During an active regen, fuel is injected into the exhaust upstream of the DPF in order to raise the EGT high enough to burn off the soot in the filter. An active regen is triggered automatically by backpressure created by soot buildup in the DPF. The process can take anywhere from 20 to 60 minutes, consuming up to a half gallon of fuel, and can only occur while the truck is moving. Because the regen will stop if the driver stops the vehicle, a truck driving in a congested urban area can either get to a highway to initiate an active regen (or drive until the EGT is high enough for a passive regen), or perform a parked regen. A parked regen is essentially the same as an active regen while moving, but requires more fuel in the exhaust stream to achieve the necessary EGT. Whether the truck gets on a highway to regenerate the DPF, or performs a parked regen, both processes result in increased downtime and fuel spend.
In short, a high-idling vehicle not only wastes fuel in the act of idling, but also in the act of regenerating its DPF—an act that can require excess driving or pulling off the road for 30 minutes or more. If this is happening multiple times a day to several vehicles within a fleet, you can imagine how quickly it adds up. So how to minimize the cost of wasted fuel and time? The answer is not as complicated as you might think.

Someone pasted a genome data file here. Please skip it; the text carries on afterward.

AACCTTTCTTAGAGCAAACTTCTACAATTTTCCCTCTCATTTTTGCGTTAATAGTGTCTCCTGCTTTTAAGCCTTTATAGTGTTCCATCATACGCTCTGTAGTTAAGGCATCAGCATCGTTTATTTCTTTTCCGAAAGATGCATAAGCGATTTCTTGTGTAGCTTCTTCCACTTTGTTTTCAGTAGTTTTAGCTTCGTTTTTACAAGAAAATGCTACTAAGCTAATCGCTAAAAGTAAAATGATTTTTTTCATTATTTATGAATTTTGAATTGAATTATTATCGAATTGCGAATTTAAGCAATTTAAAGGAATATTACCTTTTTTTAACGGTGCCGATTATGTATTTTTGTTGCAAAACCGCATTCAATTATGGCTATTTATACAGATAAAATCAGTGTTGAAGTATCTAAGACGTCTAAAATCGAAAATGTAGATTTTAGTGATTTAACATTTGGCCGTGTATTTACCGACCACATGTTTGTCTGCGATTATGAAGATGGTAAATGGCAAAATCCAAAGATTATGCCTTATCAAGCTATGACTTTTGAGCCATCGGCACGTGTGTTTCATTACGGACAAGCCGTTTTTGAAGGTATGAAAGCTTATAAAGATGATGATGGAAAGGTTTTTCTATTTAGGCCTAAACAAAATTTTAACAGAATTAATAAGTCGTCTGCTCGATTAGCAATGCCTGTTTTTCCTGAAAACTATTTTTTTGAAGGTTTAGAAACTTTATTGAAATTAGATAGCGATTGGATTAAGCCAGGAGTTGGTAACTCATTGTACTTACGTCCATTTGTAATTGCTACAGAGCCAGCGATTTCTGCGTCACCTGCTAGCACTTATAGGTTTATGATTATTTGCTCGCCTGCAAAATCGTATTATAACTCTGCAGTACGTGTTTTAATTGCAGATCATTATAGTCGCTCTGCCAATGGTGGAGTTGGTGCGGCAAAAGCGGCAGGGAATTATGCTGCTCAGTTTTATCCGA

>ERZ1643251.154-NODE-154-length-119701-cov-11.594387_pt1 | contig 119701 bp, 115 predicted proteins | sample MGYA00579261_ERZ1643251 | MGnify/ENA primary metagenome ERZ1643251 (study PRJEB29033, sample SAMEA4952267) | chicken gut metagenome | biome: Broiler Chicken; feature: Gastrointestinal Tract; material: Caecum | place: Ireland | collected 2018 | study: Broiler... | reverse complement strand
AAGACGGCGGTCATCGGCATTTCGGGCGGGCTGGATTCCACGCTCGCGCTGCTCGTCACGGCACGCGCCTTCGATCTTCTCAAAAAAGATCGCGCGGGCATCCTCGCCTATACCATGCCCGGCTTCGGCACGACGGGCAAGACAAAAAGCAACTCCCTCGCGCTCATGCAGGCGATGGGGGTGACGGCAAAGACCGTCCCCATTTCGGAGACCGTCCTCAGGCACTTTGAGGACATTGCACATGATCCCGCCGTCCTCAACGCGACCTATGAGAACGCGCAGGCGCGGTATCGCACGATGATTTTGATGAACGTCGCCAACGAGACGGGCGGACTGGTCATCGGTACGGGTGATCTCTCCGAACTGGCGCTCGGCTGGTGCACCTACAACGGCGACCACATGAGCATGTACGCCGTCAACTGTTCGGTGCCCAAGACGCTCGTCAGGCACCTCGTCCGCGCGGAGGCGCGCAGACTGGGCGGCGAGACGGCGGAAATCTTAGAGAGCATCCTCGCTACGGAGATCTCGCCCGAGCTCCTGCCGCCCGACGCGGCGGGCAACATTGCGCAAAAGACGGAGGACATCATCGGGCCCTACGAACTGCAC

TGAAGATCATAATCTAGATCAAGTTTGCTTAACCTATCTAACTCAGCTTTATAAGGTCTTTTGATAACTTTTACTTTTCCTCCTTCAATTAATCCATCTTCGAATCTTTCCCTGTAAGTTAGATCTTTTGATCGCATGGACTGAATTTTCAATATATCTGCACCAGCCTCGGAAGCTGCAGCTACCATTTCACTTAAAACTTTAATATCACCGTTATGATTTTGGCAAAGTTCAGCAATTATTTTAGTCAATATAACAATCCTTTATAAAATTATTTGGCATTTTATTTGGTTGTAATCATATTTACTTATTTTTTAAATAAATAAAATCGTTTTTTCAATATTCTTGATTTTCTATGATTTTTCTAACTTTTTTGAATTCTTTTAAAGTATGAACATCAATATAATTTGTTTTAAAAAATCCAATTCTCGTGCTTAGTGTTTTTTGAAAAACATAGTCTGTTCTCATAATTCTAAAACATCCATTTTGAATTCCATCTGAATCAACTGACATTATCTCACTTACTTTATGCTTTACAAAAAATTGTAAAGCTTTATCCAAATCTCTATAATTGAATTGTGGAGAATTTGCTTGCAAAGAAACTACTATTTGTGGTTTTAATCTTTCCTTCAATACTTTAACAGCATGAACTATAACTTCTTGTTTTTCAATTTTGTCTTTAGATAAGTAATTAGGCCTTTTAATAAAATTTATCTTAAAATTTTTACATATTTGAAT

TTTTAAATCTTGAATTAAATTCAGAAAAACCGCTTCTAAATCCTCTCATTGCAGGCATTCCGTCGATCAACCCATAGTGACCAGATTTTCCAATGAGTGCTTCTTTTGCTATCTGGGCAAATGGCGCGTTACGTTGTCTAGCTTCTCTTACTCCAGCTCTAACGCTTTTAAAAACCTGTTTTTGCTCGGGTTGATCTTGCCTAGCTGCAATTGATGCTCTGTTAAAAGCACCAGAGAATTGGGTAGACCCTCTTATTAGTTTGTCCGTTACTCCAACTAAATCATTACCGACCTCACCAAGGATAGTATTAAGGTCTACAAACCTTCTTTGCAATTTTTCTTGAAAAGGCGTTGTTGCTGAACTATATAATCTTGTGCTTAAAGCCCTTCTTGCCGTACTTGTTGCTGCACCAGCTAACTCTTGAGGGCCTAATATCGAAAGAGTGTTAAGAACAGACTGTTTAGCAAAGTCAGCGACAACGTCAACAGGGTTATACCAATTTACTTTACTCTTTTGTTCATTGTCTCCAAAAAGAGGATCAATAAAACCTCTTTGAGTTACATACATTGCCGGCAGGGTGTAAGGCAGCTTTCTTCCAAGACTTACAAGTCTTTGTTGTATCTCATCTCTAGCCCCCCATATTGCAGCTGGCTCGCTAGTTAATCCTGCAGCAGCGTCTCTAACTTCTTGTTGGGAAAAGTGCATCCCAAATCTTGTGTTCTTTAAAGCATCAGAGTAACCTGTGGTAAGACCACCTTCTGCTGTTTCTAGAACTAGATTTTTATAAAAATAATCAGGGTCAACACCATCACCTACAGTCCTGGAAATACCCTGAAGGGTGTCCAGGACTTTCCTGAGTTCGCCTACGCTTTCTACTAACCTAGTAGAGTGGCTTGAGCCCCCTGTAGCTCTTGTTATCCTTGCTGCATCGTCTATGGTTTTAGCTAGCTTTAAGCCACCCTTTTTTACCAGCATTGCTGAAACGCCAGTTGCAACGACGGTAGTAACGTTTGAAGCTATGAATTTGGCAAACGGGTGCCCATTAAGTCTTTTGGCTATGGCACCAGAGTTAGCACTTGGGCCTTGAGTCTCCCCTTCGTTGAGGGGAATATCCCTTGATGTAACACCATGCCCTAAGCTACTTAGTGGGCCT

Since a regen is required when too much particulate matter builds up in the DPF, the key to minimizing the frequency of regens is in reducing particulate matter in the exhaust. Modern ultra-low-sulfur diesel (ULSD), while certainly cleaner than traditional diesel, is less thermally stable, which causes it to more readily break down into soot when introduced into today’s high-pressure fuel injection equipment. By treating ULSD with a thermal stabilizer, however, the fuel becomes less susceptible to thermal decomposition, reducing soot. To further minimize particulate matter in the exhaust, one should maintain a clean fuel system by using a diesel detergent, anti-foulant chemistry, and a corrosion inhibitor to prevent filter-plugging carbon deposits from forming and to keep injectors and other engine components in peak operating condition. Not only will a multifunctional treatment package reduce regens while idling, but it will restore horsepower and fuel economy while driving, increase service interval durations, reduce repair costs and associated downtime, and extend the life of your engine.
In conclusion, if you are requiring more than a few active regens per day, it’s time to stop being passive with your fuel. Start by working with reputable fuel and additive suppliers who have a firm understanding of the latest additive technology, appropriate treat rates, and diesel operability points. If you’re working with suppliers that pre-blend your diesel at the rack, make it a point to understand their operability expectations and declarations. And hold those suppliers accountable by monitoring your fuel—both in the field and through periodic laboratory screenings—to ensure that performance standards are achieved and that proper additive levels are used. Like a well-rounded additive package, a well-rounded oversight process will help maximize “up time” for your fleet no matter how long it collectively idles.